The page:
Fantasy football was invented in the fall of 1962 by several people associated with the Oakland Raiders. Three men are considered instrumental in its formation: Wilfred Winkenbach, Bill Tunnel, and Scotty Stirling. Scotty Stirling was a reporter for the Oakland Tribune. Bill Tunnel was the Raidders PR man. Wilfred “Bill the Gill” Winkenbach was a limited partner in the Oakland Raiders, as well as an Oakland-area businessman.

While on an east coast road trip to play the New York Jets, the three men met in a New York City hotel room to create rules for a game-within-a-game. They decided rules could be written to convert real world production on a football field into points. Each individual player would accumulate his own points, allowing AFL players to be drafted onto make-believe teams under the direction of individual league members, called owners. The original league was named Greater Oakland Professional Pigskin Prognosticators League or the GOPPPL.

The GOPPP League

The first draft took place in Winkenback’s rumpus room back in Oakland in August 1963. The original league membership was 8 teams. These included pro football journalists, AFL administrative affiliates, or salesmen who sold Raiders’ season tickets. Scoring was touchdown-only. Rosters included 2 quarterbacks, 4 halfbacks, 2 fullbacks, 4 tight ends/wide receivers, 2 kickoff/punt returners, 2 field goal kickers, 2 defensive backs or linebackers, and 2 defensive linemen. Though the IDP format was there at the founding, defensive players had to score a TD to affect the outcome of the game, so scoring was rare for defenders.

The GOPPP continues to exist to this day. The 2015 season will be its 53rd in existence. Rosters include 2 quarterbacks, 2 halfbacks, 6 wide receivers/tight ends, 2 kickers, 2 defensive backs, 1 return team, and 1 bonus pick for any position. Scoring is still touchdown-only, in keeping with the league’s old age and traditions.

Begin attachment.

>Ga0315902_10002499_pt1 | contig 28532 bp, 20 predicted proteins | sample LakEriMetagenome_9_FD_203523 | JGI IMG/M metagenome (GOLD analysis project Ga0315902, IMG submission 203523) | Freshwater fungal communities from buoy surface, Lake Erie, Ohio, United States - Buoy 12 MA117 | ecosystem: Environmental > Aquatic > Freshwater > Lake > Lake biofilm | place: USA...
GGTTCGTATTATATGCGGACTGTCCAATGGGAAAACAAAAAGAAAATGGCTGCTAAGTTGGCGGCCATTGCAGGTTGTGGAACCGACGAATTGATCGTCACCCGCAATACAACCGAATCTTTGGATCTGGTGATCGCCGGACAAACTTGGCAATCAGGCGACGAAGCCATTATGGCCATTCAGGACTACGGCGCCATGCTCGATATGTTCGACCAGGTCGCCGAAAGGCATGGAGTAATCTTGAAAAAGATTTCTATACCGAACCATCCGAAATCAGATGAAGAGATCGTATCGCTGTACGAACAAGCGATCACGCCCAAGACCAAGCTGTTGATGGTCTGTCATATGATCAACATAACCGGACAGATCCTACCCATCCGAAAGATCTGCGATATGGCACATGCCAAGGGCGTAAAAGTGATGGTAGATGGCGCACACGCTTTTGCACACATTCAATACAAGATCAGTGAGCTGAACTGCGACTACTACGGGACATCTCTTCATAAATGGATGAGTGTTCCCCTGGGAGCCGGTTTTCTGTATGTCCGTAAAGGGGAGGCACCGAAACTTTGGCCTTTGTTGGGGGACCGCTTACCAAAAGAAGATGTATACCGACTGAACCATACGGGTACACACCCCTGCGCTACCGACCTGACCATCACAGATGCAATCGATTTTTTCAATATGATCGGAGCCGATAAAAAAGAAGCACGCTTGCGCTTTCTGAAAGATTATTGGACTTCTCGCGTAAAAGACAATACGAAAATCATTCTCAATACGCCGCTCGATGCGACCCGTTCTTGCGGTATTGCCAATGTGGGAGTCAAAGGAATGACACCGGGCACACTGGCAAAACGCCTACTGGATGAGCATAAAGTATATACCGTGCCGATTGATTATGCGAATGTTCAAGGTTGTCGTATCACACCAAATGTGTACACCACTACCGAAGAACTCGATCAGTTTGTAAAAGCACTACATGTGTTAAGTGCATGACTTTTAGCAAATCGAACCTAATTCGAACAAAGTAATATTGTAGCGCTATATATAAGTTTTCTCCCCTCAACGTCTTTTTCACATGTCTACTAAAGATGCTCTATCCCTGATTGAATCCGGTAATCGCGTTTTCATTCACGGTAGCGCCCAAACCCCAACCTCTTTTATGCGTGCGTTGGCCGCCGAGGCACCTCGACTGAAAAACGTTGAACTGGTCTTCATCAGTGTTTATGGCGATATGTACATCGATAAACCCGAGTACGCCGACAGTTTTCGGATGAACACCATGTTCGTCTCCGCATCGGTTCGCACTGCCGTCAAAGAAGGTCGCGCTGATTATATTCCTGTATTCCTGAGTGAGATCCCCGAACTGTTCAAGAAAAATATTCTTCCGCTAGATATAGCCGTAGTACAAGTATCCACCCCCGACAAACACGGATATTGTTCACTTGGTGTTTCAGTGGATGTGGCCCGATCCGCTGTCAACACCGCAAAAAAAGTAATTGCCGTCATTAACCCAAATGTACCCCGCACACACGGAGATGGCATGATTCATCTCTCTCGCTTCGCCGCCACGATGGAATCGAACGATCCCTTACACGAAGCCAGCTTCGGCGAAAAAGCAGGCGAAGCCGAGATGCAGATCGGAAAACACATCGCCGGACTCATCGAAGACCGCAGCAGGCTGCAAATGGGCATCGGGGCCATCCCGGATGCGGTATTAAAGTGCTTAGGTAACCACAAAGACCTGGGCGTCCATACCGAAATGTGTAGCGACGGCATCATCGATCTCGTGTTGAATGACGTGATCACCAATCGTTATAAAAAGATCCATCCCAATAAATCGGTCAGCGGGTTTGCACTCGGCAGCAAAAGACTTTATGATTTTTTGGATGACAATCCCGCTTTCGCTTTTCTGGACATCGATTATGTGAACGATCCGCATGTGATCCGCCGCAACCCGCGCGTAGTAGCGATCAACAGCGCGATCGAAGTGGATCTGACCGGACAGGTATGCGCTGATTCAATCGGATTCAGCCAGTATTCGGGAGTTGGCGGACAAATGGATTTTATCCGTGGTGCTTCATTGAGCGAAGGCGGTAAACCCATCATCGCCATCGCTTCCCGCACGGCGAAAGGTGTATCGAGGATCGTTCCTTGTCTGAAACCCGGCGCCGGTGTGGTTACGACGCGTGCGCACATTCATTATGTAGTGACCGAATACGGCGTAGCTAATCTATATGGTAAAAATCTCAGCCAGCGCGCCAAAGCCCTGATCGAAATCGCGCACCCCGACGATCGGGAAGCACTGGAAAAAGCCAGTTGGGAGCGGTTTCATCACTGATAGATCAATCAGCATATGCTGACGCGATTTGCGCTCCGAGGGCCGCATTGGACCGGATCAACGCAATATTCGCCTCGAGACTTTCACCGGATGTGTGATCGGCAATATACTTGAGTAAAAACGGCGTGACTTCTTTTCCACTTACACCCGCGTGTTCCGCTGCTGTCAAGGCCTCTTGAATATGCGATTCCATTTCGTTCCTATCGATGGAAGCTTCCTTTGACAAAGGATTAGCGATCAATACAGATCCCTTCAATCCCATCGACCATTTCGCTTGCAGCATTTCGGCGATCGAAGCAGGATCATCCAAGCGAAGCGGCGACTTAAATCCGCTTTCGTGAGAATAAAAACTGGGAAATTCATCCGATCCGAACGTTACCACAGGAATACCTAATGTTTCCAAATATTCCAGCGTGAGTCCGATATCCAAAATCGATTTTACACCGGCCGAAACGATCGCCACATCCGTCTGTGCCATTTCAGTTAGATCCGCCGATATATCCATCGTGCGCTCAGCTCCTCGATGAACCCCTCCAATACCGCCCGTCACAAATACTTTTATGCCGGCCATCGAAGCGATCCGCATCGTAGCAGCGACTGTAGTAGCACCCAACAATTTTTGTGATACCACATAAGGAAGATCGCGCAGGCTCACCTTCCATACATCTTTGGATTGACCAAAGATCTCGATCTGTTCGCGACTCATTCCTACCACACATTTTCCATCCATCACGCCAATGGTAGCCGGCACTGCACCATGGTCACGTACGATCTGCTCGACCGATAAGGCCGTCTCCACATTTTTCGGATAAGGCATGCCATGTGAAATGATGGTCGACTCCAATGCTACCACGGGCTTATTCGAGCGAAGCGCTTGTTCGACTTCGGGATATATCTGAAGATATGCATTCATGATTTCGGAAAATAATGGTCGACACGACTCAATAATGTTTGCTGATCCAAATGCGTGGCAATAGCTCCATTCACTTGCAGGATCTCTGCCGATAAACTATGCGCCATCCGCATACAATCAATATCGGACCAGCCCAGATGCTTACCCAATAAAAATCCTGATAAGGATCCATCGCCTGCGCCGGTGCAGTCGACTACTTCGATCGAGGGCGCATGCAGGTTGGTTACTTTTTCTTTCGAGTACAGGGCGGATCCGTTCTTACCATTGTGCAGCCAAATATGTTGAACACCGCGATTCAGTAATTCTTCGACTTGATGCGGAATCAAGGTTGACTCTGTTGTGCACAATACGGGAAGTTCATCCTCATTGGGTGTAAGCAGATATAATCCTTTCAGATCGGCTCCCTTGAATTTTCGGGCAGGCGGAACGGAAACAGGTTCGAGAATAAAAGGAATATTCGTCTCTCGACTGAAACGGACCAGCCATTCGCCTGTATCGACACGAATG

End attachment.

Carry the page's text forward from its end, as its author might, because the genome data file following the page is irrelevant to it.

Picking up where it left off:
For the first few years, people associated with the Oakland Raiders played in the first fantasy football league. Most members of this group were Bay Area media members. Eventually, word spread around the United States about this new hobby. Media members moved about the country when they found new jobs, while AFL (and later NFL) personnel also tended to move around the country a great deal.

King’s-X Bar in Oakland

One key doorway for the proliferation of fantasy football was the Kings-X bar in Oakland, which was owned by Andy Mousalimas. Mousalimas was an original member of GOPPP, and by 1969 he had founded a couple of other leagues based out of his bar. At the time, people from San Francisco and other cities came to the bar for trivia gaming. Some of these people noticed the football-related game taking place in the fall. These people asked about the game, learned what was happening, and eventually spread the game beyond the Bay Area. Due to the complicated and time-consuming nature of scoring, fantasy football’s spread was slow.

While fantasy football was gaining in popularity, the idea spread to other sports. The first sports besides NFL football to be converted to fantasy sports was baseball, the national pasttime. Multiple sources say the New York Library’s archives on Jack Kerouac provide evidence the writer, who was born in 1922 and died in 1969, invented fantasy scoring for baseball for his own amusement early in life. Therefore, fantasy stats might have been invented as early as the late-1930s or 1940s. Also, a computer designer for IBM Akron, John Burgeson, is though to have created a form of fantasy baseball in 1961 for an IBM 1620 computer.

An Aside: Rotisserie Baseball

A version of fantasy baseball we would recognize got its start in the late-1970s, though. In 1978, Ivan R. Dee founded the Chicago Baseball League. Mr. Dee invented most aspects of the Rotisserie Baseball scoring system, though Daniel Okrent is generally given that distinction.

Daniel Okrent popularized fantasy baseball when he presented the idea to a group of friends who were mostly New York City writers and journalists. They met at the New York City restaurant, La Rotisserie Francaise, which is why their game came to be known as Rotisserie baseball. In the 30 for 30 documentary “Silly Little Game” on ESPN, Okrent and the members of the Rotisserie baseball were presented as the inventors of fantasy sports. Obviously, that documentary was wrong.

Fantasy Football Goes Mainstream